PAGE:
Catholic parishes’ lawsuits challenging ELCRA dismissed by federal judge ⋆

Two lawsuits filed by two Catholic parishes asserting that changes made this year to Michigan’s civil rights laws to include protections against discrimination for LGBTQ+ residents violate First Amendment religious freedoms were dismissed this week by a federal judge.

Michigan’s Elliott-Larsen Civil Rights Act, or ELCRA, was amended in March to include protections against discrimination based on gender identity or sexual orientation, a move celebrated by LGBTQ+ stakeholders in the state. At the same time, the change was met with outcry from some businesses and religious organizations claiming the expansion violated religious freedoms.

Separate lawsuits from Sacred Heart of Jesus Parish in Grand Rapids and St. Joseph Catholic Church in St. Johns were dismissed Tuesday by Michigan Federal Judge Jane Beckering. In her opinions, Beckering said ELCRA does not fail to address protections for religious beliefs and neither organization presented a credible threat that the law’s expansion will cause them harm.

In the opinions issued by Beckering, the judge outlined that both schools said all members of staff are required to subscribe to the Catholic faith and not teach or model in their own lives any behaviors outside of the faith, including those outside of heterosexual identities, relationships and marriages.

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The opinion in the St. Joseph case said the school asserted that “the risk of liability” against ELCRA has kept the school from hiring or expanding services. The school also said it has concerns about renting out its facilities and being held liable for upholding its views on relationships and gender identities.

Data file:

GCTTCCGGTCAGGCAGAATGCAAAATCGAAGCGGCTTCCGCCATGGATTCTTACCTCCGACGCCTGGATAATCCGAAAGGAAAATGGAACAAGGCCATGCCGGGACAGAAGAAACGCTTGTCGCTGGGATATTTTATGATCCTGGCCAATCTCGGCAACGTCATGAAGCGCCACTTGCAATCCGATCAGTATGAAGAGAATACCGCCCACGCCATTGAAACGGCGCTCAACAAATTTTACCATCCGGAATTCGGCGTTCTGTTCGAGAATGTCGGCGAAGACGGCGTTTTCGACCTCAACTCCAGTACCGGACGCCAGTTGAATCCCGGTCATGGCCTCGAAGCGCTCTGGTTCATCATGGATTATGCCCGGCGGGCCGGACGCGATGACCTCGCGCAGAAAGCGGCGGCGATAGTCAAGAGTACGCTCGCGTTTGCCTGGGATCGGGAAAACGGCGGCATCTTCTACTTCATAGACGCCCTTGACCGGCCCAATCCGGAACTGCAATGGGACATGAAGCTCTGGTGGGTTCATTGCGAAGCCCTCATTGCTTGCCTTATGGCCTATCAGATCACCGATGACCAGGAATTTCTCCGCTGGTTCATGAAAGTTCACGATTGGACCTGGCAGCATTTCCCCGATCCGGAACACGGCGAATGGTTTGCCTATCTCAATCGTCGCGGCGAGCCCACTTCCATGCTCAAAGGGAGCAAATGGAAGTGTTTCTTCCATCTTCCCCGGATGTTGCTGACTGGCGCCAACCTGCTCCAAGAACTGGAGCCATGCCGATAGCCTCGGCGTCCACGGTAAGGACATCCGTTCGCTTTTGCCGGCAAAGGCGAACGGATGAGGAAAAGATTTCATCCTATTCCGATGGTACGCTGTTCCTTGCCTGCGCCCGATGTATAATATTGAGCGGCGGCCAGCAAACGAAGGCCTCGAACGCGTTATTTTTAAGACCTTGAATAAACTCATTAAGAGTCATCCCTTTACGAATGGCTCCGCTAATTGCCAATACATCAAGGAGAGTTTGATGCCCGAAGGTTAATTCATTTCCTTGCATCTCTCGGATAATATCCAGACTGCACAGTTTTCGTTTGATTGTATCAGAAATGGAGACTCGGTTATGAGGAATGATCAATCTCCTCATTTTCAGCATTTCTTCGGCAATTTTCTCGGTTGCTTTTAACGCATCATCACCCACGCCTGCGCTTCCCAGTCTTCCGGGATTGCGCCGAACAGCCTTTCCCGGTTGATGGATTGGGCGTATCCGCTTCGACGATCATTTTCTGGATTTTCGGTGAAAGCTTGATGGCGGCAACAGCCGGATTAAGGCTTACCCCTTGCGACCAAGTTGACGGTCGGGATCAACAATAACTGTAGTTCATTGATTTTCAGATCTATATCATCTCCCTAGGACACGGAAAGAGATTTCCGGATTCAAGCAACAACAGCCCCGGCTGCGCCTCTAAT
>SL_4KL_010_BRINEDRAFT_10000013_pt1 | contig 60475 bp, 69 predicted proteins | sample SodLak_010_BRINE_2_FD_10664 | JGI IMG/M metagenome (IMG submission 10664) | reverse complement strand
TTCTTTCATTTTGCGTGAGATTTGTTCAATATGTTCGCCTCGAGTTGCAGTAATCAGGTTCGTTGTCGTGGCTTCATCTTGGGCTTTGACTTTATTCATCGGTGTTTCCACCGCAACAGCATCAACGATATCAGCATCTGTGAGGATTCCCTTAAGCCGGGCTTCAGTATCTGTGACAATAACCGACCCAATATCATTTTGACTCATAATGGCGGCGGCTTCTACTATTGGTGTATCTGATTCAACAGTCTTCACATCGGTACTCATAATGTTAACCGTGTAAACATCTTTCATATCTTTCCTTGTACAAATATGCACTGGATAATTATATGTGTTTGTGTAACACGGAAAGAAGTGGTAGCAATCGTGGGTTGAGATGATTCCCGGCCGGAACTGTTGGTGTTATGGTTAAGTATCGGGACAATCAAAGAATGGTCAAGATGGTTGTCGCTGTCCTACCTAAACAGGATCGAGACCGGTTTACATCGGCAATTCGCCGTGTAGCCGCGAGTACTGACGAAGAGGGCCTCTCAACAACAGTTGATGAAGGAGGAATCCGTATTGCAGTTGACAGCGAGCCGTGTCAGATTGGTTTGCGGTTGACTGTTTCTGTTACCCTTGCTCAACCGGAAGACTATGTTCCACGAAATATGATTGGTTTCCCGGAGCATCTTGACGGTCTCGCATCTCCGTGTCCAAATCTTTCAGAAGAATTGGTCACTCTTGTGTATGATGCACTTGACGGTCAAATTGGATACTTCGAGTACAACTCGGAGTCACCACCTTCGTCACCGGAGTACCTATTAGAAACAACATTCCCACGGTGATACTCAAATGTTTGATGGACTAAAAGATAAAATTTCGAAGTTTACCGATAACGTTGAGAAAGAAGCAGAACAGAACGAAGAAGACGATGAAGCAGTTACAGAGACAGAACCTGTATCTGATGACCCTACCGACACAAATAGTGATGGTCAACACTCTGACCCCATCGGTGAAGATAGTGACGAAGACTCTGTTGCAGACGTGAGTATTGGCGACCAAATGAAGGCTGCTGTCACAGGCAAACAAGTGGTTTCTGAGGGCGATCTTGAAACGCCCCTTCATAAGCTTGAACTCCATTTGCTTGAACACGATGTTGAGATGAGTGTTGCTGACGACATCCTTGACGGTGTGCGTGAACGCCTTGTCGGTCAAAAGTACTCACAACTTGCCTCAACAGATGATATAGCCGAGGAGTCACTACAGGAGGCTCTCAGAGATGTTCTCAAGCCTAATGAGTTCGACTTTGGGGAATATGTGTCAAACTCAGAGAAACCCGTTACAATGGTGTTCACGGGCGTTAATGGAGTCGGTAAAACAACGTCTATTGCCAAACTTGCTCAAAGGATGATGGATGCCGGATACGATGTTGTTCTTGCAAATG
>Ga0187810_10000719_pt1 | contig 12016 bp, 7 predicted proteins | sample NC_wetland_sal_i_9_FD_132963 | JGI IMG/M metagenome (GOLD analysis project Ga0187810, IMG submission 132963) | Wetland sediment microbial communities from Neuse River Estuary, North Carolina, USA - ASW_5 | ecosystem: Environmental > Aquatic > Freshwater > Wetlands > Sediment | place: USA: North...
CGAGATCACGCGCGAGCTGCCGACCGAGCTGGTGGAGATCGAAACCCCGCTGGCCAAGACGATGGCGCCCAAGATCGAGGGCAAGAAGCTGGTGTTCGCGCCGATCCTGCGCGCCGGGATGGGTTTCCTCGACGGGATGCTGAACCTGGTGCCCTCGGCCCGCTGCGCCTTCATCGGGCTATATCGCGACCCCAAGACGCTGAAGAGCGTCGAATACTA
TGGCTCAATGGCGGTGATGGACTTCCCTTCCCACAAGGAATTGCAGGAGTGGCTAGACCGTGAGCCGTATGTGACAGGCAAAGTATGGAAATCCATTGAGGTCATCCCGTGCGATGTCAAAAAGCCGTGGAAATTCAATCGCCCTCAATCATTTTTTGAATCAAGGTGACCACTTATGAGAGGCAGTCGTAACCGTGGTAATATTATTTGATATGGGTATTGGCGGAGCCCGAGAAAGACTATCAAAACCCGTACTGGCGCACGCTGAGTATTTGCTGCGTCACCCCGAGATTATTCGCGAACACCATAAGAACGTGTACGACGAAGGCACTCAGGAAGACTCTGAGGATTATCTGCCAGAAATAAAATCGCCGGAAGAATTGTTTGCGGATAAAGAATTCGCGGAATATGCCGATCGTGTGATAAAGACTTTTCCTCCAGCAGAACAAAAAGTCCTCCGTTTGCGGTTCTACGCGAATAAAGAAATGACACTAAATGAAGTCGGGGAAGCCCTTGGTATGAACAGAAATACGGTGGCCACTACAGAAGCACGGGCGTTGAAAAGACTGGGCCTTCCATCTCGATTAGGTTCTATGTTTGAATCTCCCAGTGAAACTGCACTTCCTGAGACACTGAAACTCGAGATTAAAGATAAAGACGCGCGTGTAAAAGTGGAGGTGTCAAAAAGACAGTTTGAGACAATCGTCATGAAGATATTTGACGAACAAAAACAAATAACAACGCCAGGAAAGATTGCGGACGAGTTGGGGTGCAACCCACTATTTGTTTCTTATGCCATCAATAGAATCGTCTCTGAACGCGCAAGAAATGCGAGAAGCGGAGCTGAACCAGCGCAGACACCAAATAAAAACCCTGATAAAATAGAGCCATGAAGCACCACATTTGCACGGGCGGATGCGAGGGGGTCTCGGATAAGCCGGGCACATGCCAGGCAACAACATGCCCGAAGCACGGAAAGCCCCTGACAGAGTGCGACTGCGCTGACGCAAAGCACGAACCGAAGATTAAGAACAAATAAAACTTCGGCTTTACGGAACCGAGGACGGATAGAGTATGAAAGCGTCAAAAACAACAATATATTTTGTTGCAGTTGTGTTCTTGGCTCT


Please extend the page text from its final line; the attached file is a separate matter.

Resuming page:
The opinion in the Sacred Heart case said the school will “not grant or assent to any requests for ‘special treatment by students, employees, or others based on transgender or other LGBTQ ideologies.’” Rather than “operate a school inconsistent with the Church’s faith and doctrine,” the school would shut down.

Beckering made note that employers can and have within Michigan applied for religious exemptions asserting that religion is a bona fide occupational qualification, or BFOQ, to operate within the business. In both cases, the schools conceded that they have not sought a BFOQ exemption and neither entity could identify a case in Michigan where a religious employer meeting the criteria for a BFOQ was prohibited from communicating religious stipulations for employment.

Also on Tuesday, Beckering denied reconsideration for her dismissal of a case brought by Christian Healthcare Centers, a faith-based medical service provider in Grand Rapids and Newaygo.

In March, Beckering dismissed the case from the health care provider which said ELCRA violates its right to pursue its Christian mission of only hiring Christian staff, refusing to provide gender transitioning treatments and abstaining from using preferred pronouns for patients.

All three lawsuits named Michigan Attorney General Dana Nessel as a defendant in the case. Nessel said in a news release Wednesday that she was pleased that “cases…unsupported by facts” were recognized as such by the judge.

“Under Michigan law, religious freedoms are already taken into consideration under the Elliott-Larsen Civil Rights Act when assessing discrimination claims,” Nessel said. “Our state’s residents can rest assured that Michigan’s recently enacted protections for the LGBTQ+ community will be enforced to the fullest extent as the constitution permits.”



authored by Anna Liz Nichols
First published at

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